-1 Check only first field in lines (delimiter = tabulator). -a The -a option is intended to be used from other programs through a pipe. In this mode, hunspell prints a one-line version identification message, and then begins reading lines of input. For each input line, a single line is written to the standard output for each word checked for spelling on the line. If the word was found in the main dictionary, or your personal dictionary, then the line contains only a '*'. If the word was found through affix removal, then the line contains a '+', a space, and the root word. If the word was found through compound formation (concatenation of two words, then the line contains only a '-'. If the word is not in the dictionary, but there are near misses, then the line contains an '&', a space, the misspelled word, a space, the number of near misses, the number of characters between the beginning of the line and the beginning of the misspelled word, a colon, another space, and a list of the near misses separated by commas and spaces. Also, each near miss or guess is capitalized the same as the input word unless such capitalization is illegal; in the latter case each near miss is capitalized correctly according to the dictionary. Finally, if the word does not appear in the dictionary, and there are no near misses, then the line contains a '#', a space, the misspelled word, a space, and the character offset from the beginning of the line. Each sentence of text input is terminated with an additional blank line, indicating that hunspell has completed processing the input line. These output lines can be summarized as follows: OK: * Root: + <root> Compound: - Miss: & <original> <count> <offset>: <miss>, <miss>, ... None: # <original> <offset> For example, a dummy dictionary containing the words "fray", "Frey", "fry", and "refried" might produce the following response to the command "echo 'frqy refries | hunspell -a": (#) Hunspell 0.4.1 (beta), 2005-05-26 & frqy 3 0: fray, Frey, fry & refries 1 5: refried This mode is also suitable for interactive use when you want to figure out the spelling of a single word (but this is the default behavior of hunspell without -a, too). When in the -a mode, hunspell will also accept lines of single words prefixed with any of '*', '&', '@', '+', '-', '~', '#', '!', '%', '`', or '^'. A line starting with '*' tells hunspell to insert the word into the user's dictionary (similar to the I command). A line starting with '&' tells hunspell to insert an all-lowercase version of the word into the user's dictionary (similar to the U command). A line starting with '@' causes hunspell to accept this word in the future (similar to the A command). A line starting with '+', followed immediately by tex or nroff will cause hunspell to parse future input according the syntax of that formatter. A line consisting solely of a '+' will place hunspell in TeX/LaTeX mode (similar to the -t option) and '-' returns hunspell to nroff/troff mode (but these commands are obsolete). However, the string character type is not changed; the '~' command must be used to do this. A line starting with '~' causes hunspell to set internal parameters (in particular, the default string character type) based on the filename given in the rest of the line. (A file suffix is sufficient, but the period must be included. Instead of a file name or suffix, a unique name, as listed in the language affix file, may be specified.) However, the formatter parsing is not changed; the '+' command must be used to change the formatter. A line prefixed with '#' will cause the personal dictionary to be saved. A line prefixed with '!' will turn on terse mode (see below), and a line prefixed with '%' will return hunspell to normal (non-terse) mode. A line prefixed with '`' will turn on verbose-correction mode (see below); this mode can only be disabled by turning on terse mode with '%'. Any input following the prefix characters '+', '-', '#', '!', '%', or '`' is ignored, as is any input following the filename on a '~' line. To allow spell- checking of lines beginning with these characters, a line starting with '^' has that character removed before it is passed to the spell-checking code. It is recommended that programmatic interfaces prefix every data line with an uparrow to protect themselves against future changes in hunspell. To summarize these: * Add to personal dictionary @ Accept word, but leave out of dictionary # Save current personal dictionary ~ Set parameters based on filename + Enter TeX mode - Exit TeX mode ! Enter terse mode % Exit terse mode ` Enter verbose-correction mode ^ Spell-check rest of line In terse mode, hunspell will not print lines beginning with '*', '+', or '-', all of which indicate correct words. This significantly improves running speed when the driving program is going to ignore correct words anyway. In verbose-correction mode, hunspell includes the original word immediately after the indicator character in output lines beginning with '*', '+', and '-', which simplifies interaction for some programs. --check-url Check URLs, e-mail addresses and directory paths. -D Show detected path of the loaded dictionary, and list of the search path and the available dictionaries. -d dict,dict2,... Set dictionaries by their base names with or without paths. Example of the syntax: -d en_US,en_geo,en_med,de_DE,de_med en_US and de_DE are base dictionaries, they consist of aff and dic file pairs: en_US.aff, en_US.dic and de_DE.aff, de_DE.dic. En_geo, en_med, de_med are special dictionaries: dictionaries without affix file. Special dictionaries are optional extension of the base dictionaries usually with special (medical, law etc.) terms. There is no naming convention for special dictionaries, only the ".dic" extension: dictionaries without affix file will be an extension of the preceding base dictionary (right order of the parameter list needs for good suggestions). First item of -d parameter list must be a base dictionary. -G Print only correct words or lines. -H The input file is in SGML/HTML format. -h, --help Short help. -i enc Set input encoding. -L Print lines with misspelled words. -l The "list" option is used to produce a list of misspelled words from the standard input. -m Analyze the words of the input text (see also hunspell(4) about morphological analysis). Without dictionary morphological data, signs the flags of the affixes of the word forms for dictionary developers. -n The input file is in nroff/troff format. -P password Set password for encrypted dictionaries. -p dict Set path of personal dictionary. The default dictionary depends on the locale settings. The following environment variables are searched: LC_ALL, LC_MESSAGES, and LANG. If none are set then the default personal dictionary is $HOME/.hunspell_default. Setting -d or the DICTIONARY environmental variable, personal dictionary will be $HOME/.hunspell_dicname -r Warn of the rare words, wich are also potential spelling mistakes. -s Stem the words of the input text (see also hunspell(4) about stemming). It depends from the dictionary data. -t The input file is in TeX or LaTeX format. -v, --version Print version number. -vv Print ispell(1) compatible version number. -w Print misspelled words (= lines) from one word/line input.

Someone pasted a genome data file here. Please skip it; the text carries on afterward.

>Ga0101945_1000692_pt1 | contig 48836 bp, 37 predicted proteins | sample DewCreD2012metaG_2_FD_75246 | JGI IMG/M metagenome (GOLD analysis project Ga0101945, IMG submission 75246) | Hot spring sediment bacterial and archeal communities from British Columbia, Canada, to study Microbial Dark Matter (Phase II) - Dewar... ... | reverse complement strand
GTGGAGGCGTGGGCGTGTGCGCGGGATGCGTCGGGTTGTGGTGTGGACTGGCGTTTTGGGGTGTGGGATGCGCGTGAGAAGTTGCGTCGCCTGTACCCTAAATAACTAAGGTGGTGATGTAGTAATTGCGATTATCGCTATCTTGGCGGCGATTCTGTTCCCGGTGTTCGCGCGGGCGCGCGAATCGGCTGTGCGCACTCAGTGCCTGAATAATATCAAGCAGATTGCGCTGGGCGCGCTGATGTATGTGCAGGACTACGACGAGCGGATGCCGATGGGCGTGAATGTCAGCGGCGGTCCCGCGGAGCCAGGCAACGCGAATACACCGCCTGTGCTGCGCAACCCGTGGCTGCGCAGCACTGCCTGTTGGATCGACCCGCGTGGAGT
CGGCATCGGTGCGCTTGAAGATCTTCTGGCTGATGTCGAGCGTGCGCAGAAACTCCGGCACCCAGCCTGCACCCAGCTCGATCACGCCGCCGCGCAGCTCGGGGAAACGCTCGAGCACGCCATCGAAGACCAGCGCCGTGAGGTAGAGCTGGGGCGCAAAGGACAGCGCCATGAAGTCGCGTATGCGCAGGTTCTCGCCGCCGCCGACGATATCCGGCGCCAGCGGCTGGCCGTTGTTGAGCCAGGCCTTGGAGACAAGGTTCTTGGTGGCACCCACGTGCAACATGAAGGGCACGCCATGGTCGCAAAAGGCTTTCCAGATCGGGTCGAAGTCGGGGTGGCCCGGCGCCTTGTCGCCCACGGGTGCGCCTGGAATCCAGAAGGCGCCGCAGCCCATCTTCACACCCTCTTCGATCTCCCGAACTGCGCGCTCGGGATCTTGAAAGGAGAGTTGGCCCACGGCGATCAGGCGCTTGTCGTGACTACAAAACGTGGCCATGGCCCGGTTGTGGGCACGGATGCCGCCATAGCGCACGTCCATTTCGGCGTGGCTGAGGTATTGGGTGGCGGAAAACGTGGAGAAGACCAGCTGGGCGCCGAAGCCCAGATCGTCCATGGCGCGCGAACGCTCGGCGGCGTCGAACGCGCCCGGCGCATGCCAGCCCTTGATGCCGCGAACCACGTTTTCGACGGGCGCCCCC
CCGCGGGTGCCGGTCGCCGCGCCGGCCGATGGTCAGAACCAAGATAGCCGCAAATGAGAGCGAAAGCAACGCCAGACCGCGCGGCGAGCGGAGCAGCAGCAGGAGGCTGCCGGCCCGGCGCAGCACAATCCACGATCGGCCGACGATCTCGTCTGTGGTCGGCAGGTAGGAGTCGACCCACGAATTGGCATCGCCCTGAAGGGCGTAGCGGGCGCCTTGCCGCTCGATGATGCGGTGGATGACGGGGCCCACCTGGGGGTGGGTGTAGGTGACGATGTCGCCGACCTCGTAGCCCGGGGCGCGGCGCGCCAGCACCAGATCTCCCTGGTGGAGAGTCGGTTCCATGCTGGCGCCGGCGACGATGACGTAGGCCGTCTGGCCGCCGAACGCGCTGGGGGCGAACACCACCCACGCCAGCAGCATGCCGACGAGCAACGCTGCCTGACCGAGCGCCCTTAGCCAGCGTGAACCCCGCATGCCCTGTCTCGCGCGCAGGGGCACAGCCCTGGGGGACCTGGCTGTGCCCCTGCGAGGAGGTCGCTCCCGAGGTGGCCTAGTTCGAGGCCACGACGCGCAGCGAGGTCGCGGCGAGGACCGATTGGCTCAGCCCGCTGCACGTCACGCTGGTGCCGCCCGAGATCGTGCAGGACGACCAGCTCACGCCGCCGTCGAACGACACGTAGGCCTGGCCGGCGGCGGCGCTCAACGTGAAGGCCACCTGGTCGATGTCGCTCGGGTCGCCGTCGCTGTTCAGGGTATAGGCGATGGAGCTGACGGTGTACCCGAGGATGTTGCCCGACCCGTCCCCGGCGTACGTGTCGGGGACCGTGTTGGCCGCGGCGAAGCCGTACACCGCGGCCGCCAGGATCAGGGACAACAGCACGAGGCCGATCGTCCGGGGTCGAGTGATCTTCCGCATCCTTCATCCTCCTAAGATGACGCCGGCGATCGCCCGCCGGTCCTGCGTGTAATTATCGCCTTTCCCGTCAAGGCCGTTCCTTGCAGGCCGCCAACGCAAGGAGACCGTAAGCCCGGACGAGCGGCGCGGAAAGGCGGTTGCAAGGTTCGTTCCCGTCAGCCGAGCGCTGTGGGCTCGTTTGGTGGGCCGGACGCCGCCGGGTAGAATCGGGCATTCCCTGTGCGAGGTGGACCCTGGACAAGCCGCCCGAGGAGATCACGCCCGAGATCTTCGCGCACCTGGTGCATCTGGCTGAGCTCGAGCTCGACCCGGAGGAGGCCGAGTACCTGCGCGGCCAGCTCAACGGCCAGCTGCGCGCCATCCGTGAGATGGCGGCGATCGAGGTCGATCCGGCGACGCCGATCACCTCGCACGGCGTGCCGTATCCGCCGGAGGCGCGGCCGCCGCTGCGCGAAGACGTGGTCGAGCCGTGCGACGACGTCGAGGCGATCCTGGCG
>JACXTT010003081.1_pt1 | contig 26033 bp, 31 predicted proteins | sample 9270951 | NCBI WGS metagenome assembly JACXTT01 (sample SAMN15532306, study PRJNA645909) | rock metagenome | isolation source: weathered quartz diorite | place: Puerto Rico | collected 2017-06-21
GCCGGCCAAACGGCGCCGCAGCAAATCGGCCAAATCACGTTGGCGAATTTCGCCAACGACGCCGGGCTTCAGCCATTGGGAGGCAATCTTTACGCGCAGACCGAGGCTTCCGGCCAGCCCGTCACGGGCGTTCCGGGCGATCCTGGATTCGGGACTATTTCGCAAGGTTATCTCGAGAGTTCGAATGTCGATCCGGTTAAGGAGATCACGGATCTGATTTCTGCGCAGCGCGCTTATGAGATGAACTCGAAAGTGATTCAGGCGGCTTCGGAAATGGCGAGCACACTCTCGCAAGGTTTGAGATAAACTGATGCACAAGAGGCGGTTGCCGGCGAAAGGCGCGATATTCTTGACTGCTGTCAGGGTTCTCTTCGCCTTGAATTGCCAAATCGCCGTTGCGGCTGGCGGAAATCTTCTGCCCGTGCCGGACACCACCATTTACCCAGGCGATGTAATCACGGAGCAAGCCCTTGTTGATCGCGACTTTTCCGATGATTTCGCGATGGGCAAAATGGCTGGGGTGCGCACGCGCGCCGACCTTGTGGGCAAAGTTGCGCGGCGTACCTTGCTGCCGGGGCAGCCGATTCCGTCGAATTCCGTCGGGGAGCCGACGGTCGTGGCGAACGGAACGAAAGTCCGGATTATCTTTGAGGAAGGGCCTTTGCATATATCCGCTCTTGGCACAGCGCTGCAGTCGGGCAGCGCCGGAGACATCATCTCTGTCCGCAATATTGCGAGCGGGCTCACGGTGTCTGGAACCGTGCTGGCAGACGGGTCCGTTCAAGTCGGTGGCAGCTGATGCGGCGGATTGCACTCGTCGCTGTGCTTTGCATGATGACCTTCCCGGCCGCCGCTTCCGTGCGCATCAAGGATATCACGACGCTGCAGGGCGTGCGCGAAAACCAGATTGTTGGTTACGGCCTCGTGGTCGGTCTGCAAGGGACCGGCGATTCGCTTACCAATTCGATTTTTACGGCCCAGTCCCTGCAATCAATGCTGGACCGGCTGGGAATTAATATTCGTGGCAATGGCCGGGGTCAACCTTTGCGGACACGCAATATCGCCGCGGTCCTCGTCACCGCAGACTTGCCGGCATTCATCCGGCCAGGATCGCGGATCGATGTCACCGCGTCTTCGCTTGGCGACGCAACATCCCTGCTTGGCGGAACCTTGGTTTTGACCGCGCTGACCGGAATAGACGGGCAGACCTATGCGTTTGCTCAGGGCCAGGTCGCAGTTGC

hunspell -d en_US english.html hunspell -d en_US,en_US_med medical.txt hunspell -d ~/openoffice.org2.4/share/dict/ooo/de_DE hunspell *.html hunspell -l text.html
DICTIONARY Similar to -d. DICPATH Dictionary path. WORDLIST Equivalent to -p.
The default dictionary depends on the locale settings. The following environment variables are searched: LC_ALL, LC_MESSAGES, and LANG. If none are set then the following fallbacks are used: /usr/share/myspell/default.aff Path of default affix file. See hunspell(4). /usr/share/myspell/default.dic Path of default dictionary file. See hunspell(4). $HOME/.hunspell_default. Default path to personal dictionary.
hunspell (3), hunspell(4)
Author of Hunspell executable is László Németh. For Hunspell library, see hunspell(3). This manual based on Ispell's manual. See ispell(1).
There are some layout problems with long lines. 2011-01-21 hunspell(1)